UK Home Secretary Priti Patel sent an open letter to Facebook asking the social network to disclose the credible plan thy have to protect its users. She says that Facebook should rethink its plans to encrypt all messages on its platform.
Encryption is the process of converting information or data into a code, especially to prevent unauthorised access. When texts are encrypted, a third-party cannot intercept them because the codes obscure the content in a way that cannot be understood.
She argues that encryption hampers international efforts to grant law enforcers faster access to private messages on social media, as agreed between the UK and US with an insinuation that the policy threatens “lives and the safety of our children.”
All platforms owned by Facebook have their messages encrypted. Will Cathcart, the head of Facebook-owned WhatsApp said that “end-to-end encryption protects the right of over a billion people every day.”
“We believe people have the right to have a private conversation online,” he said, adding that he didn’t think there would be discussions that would compel the company to change its product.
On safety measures, Facebook said the encryption technology remains but that it would work child safety experts, governments and technology companies and devote new teams and sophisticated technology to ensure the safety of people.
To this effect, Ms Patel has signed a Cloud Act to remove the barriers to cross-border surveillance. This will permit British law-enforcement agencies to demand data from tech firms when there is an issue relating to terrorists, child-sexual abusers and other serious criminals.
Before now, the process of requesting for data in cases like these would take between six months to two years. Under this new agreement, the process will take a period of weeks or even days. However, messages sent via platforms like WhatsApp and messenger will remain encrypted.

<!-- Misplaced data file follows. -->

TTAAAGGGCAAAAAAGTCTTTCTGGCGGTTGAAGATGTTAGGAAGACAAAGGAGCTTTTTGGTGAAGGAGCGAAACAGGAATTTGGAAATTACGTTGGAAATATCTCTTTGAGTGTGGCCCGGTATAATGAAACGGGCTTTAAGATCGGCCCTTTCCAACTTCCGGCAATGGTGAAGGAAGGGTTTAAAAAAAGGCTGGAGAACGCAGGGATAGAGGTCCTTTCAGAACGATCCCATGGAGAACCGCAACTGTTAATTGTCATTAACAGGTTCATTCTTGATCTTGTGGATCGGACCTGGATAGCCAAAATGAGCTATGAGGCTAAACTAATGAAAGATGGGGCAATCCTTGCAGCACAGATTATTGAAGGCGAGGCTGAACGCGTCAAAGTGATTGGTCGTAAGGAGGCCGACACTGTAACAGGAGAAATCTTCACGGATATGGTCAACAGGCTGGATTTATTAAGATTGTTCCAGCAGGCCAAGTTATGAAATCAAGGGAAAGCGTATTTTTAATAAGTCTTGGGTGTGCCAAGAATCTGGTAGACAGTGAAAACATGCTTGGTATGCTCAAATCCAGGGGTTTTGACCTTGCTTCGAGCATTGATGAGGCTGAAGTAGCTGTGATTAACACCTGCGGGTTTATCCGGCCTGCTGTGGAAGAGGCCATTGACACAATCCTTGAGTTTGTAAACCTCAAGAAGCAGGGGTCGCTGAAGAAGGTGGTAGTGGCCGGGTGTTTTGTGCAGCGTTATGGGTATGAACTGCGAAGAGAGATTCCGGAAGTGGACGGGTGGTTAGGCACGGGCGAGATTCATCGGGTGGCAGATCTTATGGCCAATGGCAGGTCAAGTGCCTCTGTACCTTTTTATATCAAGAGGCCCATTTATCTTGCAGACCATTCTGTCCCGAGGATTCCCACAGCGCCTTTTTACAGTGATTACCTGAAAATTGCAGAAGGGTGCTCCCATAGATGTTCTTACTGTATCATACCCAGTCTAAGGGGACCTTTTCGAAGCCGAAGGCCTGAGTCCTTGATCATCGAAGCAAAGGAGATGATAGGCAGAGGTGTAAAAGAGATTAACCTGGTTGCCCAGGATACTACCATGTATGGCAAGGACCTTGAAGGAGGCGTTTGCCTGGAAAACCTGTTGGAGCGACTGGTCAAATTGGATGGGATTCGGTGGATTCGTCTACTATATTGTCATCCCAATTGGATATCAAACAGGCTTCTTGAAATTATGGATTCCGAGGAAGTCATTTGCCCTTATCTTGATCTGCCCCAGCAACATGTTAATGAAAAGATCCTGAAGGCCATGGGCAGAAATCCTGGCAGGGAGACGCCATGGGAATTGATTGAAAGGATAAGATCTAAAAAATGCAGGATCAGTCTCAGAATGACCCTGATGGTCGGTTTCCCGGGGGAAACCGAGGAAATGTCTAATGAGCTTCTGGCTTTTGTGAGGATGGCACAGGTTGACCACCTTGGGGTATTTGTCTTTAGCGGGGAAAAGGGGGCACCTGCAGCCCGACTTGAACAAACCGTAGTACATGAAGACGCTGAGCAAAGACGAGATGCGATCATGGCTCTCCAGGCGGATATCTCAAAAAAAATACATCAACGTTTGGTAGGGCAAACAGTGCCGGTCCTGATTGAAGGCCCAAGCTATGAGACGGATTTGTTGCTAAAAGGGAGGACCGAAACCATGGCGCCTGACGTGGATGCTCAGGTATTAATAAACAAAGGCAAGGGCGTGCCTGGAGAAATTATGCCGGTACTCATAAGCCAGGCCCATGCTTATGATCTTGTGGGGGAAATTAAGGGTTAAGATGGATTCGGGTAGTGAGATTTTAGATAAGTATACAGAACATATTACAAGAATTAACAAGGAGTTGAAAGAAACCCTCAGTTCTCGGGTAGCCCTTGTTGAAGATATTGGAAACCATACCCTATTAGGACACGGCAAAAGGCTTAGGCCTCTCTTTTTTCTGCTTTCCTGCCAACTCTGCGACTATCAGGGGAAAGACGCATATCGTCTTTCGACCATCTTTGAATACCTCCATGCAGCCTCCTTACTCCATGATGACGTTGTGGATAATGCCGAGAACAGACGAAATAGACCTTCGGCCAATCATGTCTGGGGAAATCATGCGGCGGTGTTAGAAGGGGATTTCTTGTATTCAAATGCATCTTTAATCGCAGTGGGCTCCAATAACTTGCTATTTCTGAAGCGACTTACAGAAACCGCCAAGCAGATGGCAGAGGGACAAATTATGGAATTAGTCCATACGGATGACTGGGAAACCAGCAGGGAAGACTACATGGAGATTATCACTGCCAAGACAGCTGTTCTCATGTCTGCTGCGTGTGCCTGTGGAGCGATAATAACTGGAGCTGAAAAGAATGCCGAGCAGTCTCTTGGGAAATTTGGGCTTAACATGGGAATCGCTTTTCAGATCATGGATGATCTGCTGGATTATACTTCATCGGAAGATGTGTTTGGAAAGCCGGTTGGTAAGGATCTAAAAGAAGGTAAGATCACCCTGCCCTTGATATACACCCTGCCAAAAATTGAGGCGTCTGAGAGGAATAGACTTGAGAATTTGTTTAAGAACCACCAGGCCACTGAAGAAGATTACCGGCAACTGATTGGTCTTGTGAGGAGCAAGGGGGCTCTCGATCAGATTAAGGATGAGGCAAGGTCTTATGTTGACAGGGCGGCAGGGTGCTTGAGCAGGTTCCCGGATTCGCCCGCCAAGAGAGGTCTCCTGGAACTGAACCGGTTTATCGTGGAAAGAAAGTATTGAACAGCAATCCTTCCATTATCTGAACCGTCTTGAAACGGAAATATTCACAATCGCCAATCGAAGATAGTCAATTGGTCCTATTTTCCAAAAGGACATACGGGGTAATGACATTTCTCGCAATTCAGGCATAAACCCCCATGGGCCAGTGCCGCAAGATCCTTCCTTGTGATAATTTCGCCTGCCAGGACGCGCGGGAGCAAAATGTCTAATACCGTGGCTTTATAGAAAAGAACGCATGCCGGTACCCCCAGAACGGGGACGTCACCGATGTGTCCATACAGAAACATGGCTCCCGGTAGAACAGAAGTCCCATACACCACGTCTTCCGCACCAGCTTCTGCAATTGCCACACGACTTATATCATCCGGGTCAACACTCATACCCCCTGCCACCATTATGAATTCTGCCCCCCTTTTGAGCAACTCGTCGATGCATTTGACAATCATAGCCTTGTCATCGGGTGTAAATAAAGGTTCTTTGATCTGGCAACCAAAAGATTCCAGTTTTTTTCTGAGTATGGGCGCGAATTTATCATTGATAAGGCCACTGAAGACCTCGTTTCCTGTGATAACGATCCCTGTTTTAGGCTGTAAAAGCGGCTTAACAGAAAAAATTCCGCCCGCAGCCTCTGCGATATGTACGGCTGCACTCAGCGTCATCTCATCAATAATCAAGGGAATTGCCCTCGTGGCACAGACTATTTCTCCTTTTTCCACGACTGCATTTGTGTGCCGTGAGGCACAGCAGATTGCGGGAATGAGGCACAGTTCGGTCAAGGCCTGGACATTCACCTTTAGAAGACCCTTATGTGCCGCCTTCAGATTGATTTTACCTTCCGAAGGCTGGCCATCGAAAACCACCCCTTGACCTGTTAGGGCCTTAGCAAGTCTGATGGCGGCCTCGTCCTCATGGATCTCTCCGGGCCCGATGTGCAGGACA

Facebook has graced many blogs and the front pages of many newspapers for its privacy misuse and now, it’s I troubled waters for offering encryption, which it plans to extend to its photo-sharing app, Instagram.
“Tech companies like Facebook have a responsibility to balance privacy with the safety of the public…So far, nothing we have seen from Facebook reassures me that their plans for end-to-end encryption will not act as barrier to the identification and pursuit of criminals operating on their platforms. Companies cannot operate with impunity where lives and the safety of our children is at stake, and if Mr Zuckerberg really has a credible plan to protect Facebook’s more than two billion users, it’s time he let us know what it is.”
Facebook in 2018, made over 16m reports of child sexual exploitation and abuse content to the US National Centre for missing and exploited children. Over 2,500 arrests were recorded to save about 3,000 children yet, Facebook is “actively choosing to provide offenders with a way to hide in the shadows on their platform, seamlessly able to target, groom and abuse children completely undetected,” head of online safety, Tony Stower said.